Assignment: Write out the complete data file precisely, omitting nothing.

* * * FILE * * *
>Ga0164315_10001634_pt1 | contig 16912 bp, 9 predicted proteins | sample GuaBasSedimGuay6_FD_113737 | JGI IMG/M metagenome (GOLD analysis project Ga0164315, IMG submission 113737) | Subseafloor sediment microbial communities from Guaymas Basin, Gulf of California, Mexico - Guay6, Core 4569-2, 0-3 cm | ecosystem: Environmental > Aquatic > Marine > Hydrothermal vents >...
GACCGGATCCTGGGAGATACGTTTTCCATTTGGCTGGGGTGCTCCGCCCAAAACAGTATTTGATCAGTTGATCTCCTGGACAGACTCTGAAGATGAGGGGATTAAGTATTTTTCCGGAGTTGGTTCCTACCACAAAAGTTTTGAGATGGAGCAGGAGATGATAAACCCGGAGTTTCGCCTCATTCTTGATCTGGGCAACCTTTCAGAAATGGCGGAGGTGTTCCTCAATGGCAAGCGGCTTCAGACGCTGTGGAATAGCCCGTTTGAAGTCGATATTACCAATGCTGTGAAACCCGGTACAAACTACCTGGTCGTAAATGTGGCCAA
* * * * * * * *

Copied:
>Ga0164315_10001634_pt1 | contig 16912 bp, 9 predicted proteins | sample GuaBasSedimGuay6_FD_113737 | JGI IMG/M metagenome (GOLD analysis project Ga0164315, IMG submission 113737) | Subseafloor sediment microbial communities from Guaymas Basin, Gulf of California, Mexico - Guay6, Core 4569-2, 0-3 cm | ecosystem: Environmental > Aquatic > Marine > Hydrothermal vents >...
GACCGGATCCTGGGAGATACGTTTTCCATTTGGCTGGGGTGCTCCGCCCAAAACAGTATTTGATCAGTTGATCTCCTGGACAGACTCTGAAGATGAGGGGATTAAGTATTTTTCCGGAGTTGGTTCCTACCACAAAAGTTTTGAGATGGAGCAGGAGATGATAAACCCGGAGTTTCGCCTCATTCTTGATCTGGGCAACCTTTCAGAAATGGCGGAGGTGTTCCTCAATGGCAAGCGGCTTCAGACGCTGTGGAATAGCCCGTTTGAAGTCGATATTACCAATGCTGTGAAACCCGGTACAAACTACCTGGTCGTAAATGTGGCCAA